Galvanic Battery

Railway Telegraphy

Automatic Safety Cut-Out for
Electric Circuits

Automatic Safety Cut-Out for
Electric Circuits.

Electric Railway System

Electric-Railway Supply System.

Electric Railway Conduit
System of Electrical Distribution

System of Electrical Distribution.

Amusement Apparatus

Incubator.

Automatic Circuit-Breaking
Apparatus.

Electric Railway

Electric Railway System

Regulating and Controlling
Electrical Translating Devices

Electric Railway

Controlling Electric Motors or
Other Electrical Translating Devices.

Controlling Electric Motors or
Other Electrical Translating Devices.

Controlling Electric Motors or
Other Electrical Translating Devices.

Controlling Electric Motors or
Other Electrical Translating Devices.

Electric Railway.

System of Electrical Control.

Motor Controlling Apparatus.

Automatic Air Brake

Electric Railway System

Electric Railway

Railway-Brake Apparatus.

Electric-Railway Apparatus.

Railway-Brake Apparatus.

Safety Apparatus for Railways.

Safety Apparatus for Railways.

Vehicle-Controlling Apparatus.

*The above information was copied and pasted from inventor information websites. Thomas Edison tried to steal a Telegraph patent from Granville T. Woods. Woods must have been living righteously because Yah did not take this patent away from him. Ain’t that interesting? And speaking of Thomas Edison, below is another Israylite who dealt with Thomas Edison.

Lewis_latimerA photo of Lewis Latimer as a young man.

Until Lewis Latimer created a way of heat-treating carbon filaments, Thomas Edison’s light bulbs burnt out after about 1200 hours.

The history of illumination would be a little dimmer were it not for Latimer. Latimer worked for Hiram Maxim, an inventor and man dedicated to the art of illumination, and the pioneer of the maxim gun, which was a portable gun rolled into position on wheels.  He also created the mouse trap and was accused of being a quack after inventing an inhaler called the ‘Pipe of Peace,’ which he said could cure bronchitis and asthma, amongst other ailments.  Maxim also became embroiled in patent lawsuits with Thomas Edison over the invention of the incandescent light bulb. Clearly, Latimer worked for a character.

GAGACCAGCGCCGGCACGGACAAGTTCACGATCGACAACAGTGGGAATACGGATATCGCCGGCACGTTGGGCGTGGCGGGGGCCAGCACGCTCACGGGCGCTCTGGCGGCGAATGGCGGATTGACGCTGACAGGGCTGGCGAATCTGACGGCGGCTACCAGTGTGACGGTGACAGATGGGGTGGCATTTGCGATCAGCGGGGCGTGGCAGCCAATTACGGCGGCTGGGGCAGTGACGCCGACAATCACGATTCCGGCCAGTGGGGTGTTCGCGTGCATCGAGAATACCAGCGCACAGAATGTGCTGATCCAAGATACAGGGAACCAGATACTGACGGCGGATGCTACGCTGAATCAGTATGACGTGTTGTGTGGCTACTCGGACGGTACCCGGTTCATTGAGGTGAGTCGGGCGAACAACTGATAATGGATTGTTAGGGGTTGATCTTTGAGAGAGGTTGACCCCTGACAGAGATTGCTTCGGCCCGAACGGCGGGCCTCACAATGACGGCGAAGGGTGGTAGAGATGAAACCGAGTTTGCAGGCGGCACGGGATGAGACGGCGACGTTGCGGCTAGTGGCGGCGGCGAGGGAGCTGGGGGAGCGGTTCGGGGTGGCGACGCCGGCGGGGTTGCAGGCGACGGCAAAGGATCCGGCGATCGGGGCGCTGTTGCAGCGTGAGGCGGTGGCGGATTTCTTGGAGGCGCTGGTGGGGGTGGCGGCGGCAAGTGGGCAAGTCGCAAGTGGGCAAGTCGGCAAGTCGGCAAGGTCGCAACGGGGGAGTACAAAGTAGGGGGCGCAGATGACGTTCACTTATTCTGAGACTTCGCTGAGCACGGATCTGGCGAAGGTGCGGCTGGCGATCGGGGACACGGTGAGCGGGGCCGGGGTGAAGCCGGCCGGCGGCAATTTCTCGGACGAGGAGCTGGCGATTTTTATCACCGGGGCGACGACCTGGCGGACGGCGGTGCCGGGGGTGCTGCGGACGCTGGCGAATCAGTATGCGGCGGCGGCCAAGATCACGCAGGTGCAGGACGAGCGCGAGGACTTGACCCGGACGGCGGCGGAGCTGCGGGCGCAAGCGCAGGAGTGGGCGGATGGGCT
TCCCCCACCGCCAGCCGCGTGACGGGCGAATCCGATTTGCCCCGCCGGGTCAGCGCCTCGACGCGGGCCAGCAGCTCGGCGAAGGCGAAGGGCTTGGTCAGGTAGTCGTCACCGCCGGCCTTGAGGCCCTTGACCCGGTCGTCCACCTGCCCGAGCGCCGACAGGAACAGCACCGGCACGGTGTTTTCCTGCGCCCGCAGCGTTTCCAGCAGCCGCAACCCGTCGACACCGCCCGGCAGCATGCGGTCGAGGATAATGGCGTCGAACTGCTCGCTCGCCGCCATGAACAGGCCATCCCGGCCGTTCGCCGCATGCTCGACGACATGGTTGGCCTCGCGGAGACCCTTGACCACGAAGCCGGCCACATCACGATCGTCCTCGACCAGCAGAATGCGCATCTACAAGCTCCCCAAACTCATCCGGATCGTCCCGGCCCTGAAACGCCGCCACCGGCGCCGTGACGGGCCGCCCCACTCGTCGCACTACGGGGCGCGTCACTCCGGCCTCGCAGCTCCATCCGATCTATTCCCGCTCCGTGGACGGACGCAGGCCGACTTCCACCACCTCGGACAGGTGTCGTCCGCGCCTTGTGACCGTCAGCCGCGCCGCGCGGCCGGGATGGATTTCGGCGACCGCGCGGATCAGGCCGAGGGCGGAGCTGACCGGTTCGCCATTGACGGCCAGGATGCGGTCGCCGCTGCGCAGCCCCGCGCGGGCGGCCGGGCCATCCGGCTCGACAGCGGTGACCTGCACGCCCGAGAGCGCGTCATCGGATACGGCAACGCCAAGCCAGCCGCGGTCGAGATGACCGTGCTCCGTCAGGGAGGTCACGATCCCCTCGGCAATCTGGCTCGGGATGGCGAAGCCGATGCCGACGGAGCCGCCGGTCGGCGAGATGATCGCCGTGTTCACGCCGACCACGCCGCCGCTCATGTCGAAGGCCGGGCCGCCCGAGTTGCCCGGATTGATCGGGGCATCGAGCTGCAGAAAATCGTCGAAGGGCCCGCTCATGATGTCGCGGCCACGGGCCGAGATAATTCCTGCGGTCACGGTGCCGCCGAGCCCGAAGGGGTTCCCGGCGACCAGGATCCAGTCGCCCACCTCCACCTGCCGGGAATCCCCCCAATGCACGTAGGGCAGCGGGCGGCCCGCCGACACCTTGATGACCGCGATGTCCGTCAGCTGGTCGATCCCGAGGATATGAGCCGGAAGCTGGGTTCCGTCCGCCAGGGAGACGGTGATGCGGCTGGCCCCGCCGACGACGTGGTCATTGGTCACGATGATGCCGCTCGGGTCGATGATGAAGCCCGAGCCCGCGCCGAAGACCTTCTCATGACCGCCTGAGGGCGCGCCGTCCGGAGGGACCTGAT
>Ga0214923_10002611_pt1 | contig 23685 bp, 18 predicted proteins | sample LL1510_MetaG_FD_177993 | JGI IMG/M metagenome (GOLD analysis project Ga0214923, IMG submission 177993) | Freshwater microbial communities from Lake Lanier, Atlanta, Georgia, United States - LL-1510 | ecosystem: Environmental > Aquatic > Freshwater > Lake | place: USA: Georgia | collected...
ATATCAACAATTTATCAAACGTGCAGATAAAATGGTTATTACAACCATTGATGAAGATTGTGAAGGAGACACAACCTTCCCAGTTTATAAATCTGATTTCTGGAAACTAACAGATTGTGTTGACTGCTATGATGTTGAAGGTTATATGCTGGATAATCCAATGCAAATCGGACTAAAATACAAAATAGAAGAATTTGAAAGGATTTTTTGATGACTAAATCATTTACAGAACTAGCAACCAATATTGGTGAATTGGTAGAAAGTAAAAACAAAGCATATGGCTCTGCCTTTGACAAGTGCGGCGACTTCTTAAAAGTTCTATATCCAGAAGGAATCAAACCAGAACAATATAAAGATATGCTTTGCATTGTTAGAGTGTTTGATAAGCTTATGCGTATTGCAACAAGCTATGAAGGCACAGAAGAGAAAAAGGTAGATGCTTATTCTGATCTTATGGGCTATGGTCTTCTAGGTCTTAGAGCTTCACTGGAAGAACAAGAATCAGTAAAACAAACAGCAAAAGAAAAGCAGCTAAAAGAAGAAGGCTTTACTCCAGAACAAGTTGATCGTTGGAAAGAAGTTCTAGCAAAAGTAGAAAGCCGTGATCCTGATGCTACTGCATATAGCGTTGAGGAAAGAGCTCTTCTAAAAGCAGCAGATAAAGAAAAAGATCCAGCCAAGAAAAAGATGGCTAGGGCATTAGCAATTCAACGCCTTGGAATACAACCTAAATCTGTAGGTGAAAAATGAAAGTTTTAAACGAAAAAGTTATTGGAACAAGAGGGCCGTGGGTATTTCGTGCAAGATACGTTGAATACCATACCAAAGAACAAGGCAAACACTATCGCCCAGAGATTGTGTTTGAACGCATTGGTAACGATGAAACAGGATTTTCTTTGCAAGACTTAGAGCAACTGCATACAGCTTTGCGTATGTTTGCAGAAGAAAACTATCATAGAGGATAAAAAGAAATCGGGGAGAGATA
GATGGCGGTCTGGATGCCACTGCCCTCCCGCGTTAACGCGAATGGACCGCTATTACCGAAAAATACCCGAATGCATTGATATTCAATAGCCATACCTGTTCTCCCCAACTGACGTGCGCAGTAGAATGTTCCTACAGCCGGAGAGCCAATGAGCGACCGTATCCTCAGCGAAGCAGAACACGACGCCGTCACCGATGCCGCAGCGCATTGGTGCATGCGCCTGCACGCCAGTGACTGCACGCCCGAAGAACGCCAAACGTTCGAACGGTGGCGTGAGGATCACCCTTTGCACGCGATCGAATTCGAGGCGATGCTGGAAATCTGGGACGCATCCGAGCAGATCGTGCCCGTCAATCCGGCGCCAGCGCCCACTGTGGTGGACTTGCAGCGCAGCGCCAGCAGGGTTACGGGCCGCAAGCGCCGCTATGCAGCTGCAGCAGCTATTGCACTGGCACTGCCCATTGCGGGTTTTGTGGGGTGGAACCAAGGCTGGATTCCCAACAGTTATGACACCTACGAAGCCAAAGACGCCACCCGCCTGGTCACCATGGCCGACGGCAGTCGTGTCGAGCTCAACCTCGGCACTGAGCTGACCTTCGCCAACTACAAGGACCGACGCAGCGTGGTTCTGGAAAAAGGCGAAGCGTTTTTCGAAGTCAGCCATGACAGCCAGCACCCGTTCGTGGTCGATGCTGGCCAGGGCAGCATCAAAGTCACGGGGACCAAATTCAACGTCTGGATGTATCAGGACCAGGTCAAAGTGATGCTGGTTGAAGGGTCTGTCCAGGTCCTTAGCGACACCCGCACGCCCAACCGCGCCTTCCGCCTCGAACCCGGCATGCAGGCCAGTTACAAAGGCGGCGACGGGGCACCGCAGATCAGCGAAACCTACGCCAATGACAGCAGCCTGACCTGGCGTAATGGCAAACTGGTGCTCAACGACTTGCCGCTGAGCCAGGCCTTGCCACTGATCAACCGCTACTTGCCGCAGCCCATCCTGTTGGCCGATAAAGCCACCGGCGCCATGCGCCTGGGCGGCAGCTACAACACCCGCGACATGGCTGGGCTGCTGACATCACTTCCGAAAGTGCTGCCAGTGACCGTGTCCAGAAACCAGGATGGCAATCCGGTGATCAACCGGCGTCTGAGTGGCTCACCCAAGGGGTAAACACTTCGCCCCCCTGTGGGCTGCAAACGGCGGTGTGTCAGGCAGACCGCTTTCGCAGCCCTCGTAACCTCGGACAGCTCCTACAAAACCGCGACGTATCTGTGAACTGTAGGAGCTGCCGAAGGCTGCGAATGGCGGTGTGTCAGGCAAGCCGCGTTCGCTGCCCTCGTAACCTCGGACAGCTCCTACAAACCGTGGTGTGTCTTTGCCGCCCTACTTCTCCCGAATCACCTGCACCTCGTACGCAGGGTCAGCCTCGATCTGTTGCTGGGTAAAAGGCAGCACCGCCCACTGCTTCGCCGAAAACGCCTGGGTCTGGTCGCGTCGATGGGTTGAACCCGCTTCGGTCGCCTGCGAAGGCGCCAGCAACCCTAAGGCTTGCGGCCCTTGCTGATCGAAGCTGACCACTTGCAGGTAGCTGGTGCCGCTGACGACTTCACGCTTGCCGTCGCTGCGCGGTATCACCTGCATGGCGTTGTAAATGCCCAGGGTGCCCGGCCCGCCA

And in Maxim’s U.S. Electric Company’s laboratory, Latimer pioneered a method of heat-treating carbon filaments that had been coated in hydrocarbons.  Latimer received the patent in 1881, and it was called “Process of Manufacturing Carbons.”  Heat-treating the filaments made them more robust and allowed manufacturers to bend them into shapes, such as Maxim’s M-shaped filament.  Latimer’s improvements on filaments created a longer-lasting light bulb, thus bringing America into a 20th century full of illumination.

Before working for Maxim, Latimer worked at a patent office in Boston, helping Alexander Graham Bell with the first drafts of his telephone.  In 1884, Latimer became a draftsman for Edison Electric Company, testifying in trials over the incandescent bulb patent rights.

Latimer was also an author of a book called “”Incandescent Electric Lighting: A Practical Description of the Edison System,” as well as a published poet and musician.

Not too bad for the son of an escaped slave who had to go underground to protect himself and his family.

*A Hebrew Israylite created the most effective light bulb of that time and not Thomas Edison. Latimer used a carbon filament in the middle of the light bulb whereas Edison used a paper filament.

Patents of Lewis Latimer

Water closets for railway cars

Electric lamp (with Joseph V. Nichols)

Process of manufacturing carbons

Glob supporter for electric lamps (with John Tregning)

Apparatus for cooling and disinfecting

Locking rack for hats, coats and umbrellas

Lamp fixtures (with Charles W. Brown)